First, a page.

number of persons unemployed rose well above 5 million and has been at
a level uncomfortably close to 7 per cent of the total labor force.
We should note, moreover, that successive recoveries since World War II
have witnessed successively higher unemployment percentages even during
the upswings.

Some have referred to this as "structural unemployment„'»

Since this phrase seems to mean various things to various
persons, perhaps I should give you my idea on the subject.

No one can

state with absolute certainty what causes this phenomenon.

It seems

reasonable to me, however, that one of the major causes, if not the
main cause, is the fact that wages and salaries have been raised substantially more than commensurate increases in productivity.


I am overlooking some cogent reasoning, but it seems a relatively
simple thing to me that when the price of anything is held up artificially in a market economy, this only provides increased opportunity
for competing items to capture that market.
competing item is machinery.

In the case of labor, the

If the cost of people's efforts is to be

pushed higher and higher in the vain hope that this will promote prosperity, then we are likely to witness an astounding amount of automation
introduced at a rate faster than the displaced workers can be reabsorbed
into other lines of activity0

Automation and increased productivity

are excellent things but we are all losers when we fail to use our manpower resources fully.

However, higher utilization of labor is not

likely to come until we abandon hopeless attempts to better man by

requiring that he be paid more than his work is worth in what is
otherwise a free market econoir^o
Some would challenge what I say as being inhumanitarian,
but I believe it is far more humanitarian to support measures that
keep people at work, especially at a time when unemployment is high0
Our problem is really this simple —

and its solution could be equally

simple; but we Americans have a penchant for trying to make simple
things complicateda
After having digressed into my own philosophy of this persisting problem, I will return to the current problems of the recession which we believe is tapering off.

As is generally true in periods

of recession, consumer purchases of automobiles and other durable goods
have been curtailed.

Unlike earlier recessions, the housing market

did not respond to greater availability of mortgage funds but continues
to be relatively weak.

On the other hand, business plans for capital

spending, while slightly curbed, have been sustained at quite high

This reflects optimism even though there is a growing margin

between the capacity of industry and its utilization.
The normal Federal Reserve action under these circumstances
would have been to ease credit, mainly by purchases of government
securities in open market operations and by reductions of Federal
Reserve bank discount rates,
by all of the usual means,

Credit has been eased in fact, but not

The need for new methods of creating ease

is because of a development of considerable interest to all of uss
the changed position of the United States in the world economy.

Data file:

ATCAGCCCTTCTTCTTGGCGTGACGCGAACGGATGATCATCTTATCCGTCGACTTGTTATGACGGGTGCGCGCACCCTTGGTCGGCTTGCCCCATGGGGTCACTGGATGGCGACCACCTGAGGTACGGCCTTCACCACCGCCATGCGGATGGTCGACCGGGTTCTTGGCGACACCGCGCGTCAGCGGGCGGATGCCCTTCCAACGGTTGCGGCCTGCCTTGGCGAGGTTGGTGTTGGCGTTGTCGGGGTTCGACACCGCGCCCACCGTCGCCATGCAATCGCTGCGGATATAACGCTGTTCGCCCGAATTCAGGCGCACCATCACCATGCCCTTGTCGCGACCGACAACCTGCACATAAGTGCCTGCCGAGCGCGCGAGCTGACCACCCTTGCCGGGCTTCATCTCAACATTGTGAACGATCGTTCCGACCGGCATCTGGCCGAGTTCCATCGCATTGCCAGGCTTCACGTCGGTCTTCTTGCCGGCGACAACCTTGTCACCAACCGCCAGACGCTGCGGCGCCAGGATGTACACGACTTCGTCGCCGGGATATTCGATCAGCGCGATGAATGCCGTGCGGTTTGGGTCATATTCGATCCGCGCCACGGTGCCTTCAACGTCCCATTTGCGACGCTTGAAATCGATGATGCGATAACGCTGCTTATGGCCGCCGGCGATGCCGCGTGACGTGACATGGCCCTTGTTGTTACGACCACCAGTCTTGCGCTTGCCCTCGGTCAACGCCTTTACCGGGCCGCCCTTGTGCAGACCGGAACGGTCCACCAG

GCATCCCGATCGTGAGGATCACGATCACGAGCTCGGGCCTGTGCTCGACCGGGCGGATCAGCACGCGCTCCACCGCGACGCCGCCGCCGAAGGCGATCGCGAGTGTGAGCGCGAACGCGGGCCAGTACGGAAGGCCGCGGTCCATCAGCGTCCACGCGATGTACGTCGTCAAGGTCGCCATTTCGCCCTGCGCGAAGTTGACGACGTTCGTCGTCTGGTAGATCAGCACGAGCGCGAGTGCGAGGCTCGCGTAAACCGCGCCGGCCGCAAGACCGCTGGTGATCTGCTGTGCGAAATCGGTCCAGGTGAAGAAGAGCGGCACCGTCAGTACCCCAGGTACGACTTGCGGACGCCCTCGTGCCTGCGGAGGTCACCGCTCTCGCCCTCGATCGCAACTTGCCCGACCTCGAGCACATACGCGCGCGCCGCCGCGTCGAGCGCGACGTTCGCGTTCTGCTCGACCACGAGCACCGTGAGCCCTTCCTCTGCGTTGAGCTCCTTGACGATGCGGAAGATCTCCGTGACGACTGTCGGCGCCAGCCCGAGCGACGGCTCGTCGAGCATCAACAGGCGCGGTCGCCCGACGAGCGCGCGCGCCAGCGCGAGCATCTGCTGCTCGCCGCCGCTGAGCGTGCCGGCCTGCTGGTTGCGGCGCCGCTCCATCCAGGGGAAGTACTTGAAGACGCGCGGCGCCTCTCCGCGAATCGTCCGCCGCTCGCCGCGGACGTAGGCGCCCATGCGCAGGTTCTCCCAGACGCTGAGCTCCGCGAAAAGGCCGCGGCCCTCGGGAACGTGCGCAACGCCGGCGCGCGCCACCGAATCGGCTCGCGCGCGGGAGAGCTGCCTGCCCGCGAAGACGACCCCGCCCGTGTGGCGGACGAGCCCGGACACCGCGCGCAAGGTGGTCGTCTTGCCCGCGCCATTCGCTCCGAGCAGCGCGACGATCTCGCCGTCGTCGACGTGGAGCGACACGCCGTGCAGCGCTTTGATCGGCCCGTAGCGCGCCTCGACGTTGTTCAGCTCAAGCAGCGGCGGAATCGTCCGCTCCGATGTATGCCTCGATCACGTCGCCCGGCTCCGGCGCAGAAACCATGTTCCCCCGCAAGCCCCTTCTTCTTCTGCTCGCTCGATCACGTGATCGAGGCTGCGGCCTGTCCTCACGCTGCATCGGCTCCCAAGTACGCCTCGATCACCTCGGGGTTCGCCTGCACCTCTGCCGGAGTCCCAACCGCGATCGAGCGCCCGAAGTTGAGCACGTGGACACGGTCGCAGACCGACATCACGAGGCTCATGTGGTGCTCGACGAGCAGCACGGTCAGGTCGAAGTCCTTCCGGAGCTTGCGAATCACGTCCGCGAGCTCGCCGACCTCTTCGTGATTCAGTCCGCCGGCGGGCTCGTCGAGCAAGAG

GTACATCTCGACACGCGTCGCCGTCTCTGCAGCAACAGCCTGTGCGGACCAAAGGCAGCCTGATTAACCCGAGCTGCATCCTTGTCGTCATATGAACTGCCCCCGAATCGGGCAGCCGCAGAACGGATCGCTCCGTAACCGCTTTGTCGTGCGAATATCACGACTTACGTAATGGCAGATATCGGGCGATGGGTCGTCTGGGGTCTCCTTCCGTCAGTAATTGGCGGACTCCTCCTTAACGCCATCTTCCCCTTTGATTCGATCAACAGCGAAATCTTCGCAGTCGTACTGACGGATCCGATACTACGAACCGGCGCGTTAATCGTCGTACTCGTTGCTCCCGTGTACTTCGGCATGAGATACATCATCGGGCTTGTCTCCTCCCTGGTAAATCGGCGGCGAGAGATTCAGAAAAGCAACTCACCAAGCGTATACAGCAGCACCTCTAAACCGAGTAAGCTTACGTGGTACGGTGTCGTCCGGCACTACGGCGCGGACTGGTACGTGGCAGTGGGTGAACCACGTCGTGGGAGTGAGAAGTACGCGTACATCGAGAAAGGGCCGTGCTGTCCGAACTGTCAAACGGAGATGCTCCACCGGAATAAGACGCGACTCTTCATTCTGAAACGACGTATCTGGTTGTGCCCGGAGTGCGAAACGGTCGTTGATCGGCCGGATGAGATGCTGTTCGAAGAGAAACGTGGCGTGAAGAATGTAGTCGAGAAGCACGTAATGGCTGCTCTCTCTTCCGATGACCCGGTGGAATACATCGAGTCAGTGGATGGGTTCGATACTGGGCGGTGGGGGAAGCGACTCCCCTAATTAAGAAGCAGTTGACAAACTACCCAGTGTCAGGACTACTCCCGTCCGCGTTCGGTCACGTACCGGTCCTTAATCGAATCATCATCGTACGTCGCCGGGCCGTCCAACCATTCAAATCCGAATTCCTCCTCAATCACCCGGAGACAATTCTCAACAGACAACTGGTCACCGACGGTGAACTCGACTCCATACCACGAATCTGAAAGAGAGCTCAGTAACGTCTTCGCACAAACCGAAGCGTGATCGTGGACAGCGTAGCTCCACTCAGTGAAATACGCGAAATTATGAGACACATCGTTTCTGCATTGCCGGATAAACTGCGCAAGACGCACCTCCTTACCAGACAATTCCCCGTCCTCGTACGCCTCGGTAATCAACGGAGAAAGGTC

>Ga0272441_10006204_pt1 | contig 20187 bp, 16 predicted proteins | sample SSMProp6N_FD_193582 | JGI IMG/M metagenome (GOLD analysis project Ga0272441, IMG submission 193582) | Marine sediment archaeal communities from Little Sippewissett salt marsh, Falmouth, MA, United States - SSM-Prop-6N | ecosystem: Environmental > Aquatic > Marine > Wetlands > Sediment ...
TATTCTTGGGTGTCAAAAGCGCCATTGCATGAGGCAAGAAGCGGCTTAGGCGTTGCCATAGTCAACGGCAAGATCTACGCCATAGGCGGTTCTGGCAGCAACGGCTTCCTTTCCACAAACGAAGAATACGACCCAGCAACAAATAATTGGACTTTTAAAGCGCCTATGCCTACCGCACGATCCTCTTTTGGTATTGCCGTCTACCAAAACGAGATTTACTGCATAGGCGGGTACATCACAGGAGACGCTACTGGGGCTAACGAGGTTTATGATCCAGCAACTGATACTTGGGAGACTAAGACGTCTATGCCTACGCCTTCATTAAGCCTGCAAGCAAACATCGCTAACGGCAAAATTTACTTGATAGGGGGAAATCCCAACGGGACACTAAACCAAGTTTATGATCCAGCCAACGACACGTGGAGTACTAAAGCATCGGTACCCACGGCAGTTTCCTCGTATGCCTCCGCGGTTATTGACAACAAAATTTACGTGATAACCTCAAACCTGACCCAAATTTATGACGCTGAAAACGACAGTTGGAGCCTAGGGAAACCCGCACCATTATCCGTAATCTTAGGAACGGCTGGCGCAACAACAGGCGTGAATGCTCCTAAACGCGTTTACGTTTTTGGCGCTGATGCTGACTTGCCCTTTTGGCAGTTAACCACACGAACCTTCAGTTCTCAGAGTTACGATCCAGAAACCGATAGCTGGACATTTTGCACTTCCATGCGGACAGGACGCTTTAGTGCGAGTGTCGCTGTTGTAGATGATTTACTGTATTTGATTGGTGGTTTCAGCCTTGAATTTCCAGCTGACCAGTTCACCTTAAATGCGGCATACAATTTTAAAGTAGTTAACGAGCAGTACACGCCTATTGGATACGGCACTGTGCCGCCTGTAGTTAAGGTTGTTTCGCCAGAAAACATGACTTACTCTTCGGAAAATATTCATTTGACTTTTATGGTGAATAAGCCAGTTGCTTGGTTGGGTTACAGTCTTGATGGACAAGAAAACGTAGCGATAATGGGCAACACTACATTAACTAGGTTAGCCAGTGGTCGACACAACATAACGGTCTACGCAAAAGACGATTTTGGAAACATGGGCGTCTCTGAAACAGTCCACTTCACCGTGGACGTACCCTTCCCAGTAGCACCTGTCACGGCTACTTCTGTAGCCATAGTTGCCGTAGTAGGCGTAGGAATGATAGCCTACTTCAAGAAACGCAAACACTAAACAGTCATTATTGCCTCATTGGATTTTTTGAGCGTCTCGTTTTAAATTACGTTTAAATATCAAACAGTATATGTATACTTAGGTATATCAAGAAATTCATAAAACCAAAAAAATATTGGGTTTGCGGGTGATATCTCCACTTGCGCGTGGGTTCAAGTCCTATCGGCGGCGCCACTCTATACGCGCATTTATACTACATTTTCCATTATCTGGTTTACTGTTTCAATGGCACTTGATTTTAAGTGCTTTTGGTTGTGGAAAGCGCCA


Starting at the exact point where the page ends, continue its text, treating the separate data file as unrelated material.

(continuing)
In recent years we have been sending more funds abroad than
we take in from the rest of the world.

This is partly the result of

our assistance to foreign nations in the development of their economies.
We have helped them become productive and prosperous because we know
that weak allies are almost as bad as none.

But now that our allies

are strong, our own position in world trade is being challenged by
these same allies.

Speculators are also challenging our position as

reserve banker to the free world.

Added to these longer-run factors

have been some shorter-term ones that caused us to lose some gold.
This threat to our power and prestige has abated at the present time.
We all hope that it has gone away forever.
this and resume business as usual?

But, do we dare assume

I hope not.

The stakes are too

high for such lighthearted irresponsibility.
The effort we have made to restore economic vitality to the
war-torn nations of Western Europe may have left us psychologically
ill-prepared to face the fact that our own international position has
become somewhat strained.

In retrospect, it is quite clear that this

change had been developing over a considerable period; it was not something that had emerged suddenly and without warning.

Except for a

brief and abnormal period around the time of the Suez crisis, the
United States had been running a deficit in its balance of payments
during most of the preceding decade.

However, it was only in the re-

cession of I960 that the smart-money fringe of international finance
started to take serious note of the fact that this deficit was denting
our international monetary reserves.




The deficit in our balance of international payments takes
two formss

the dollars credited to foreigners and the gold they with-

In the summer and fall of i960 an abnormal fraction of foreign-

held dollars was converted into gold.

While our position was not

greatly changed in fundamental terms from what it had been for several
months beforehand, the gold flow was a clear message from the world of
financial opinion that we must exercise financial prudence if we were
to maintain our position of reserve banker to the free world.
The relationship of this international problem to domestic
monetary policy lies in the factors that influence the movements of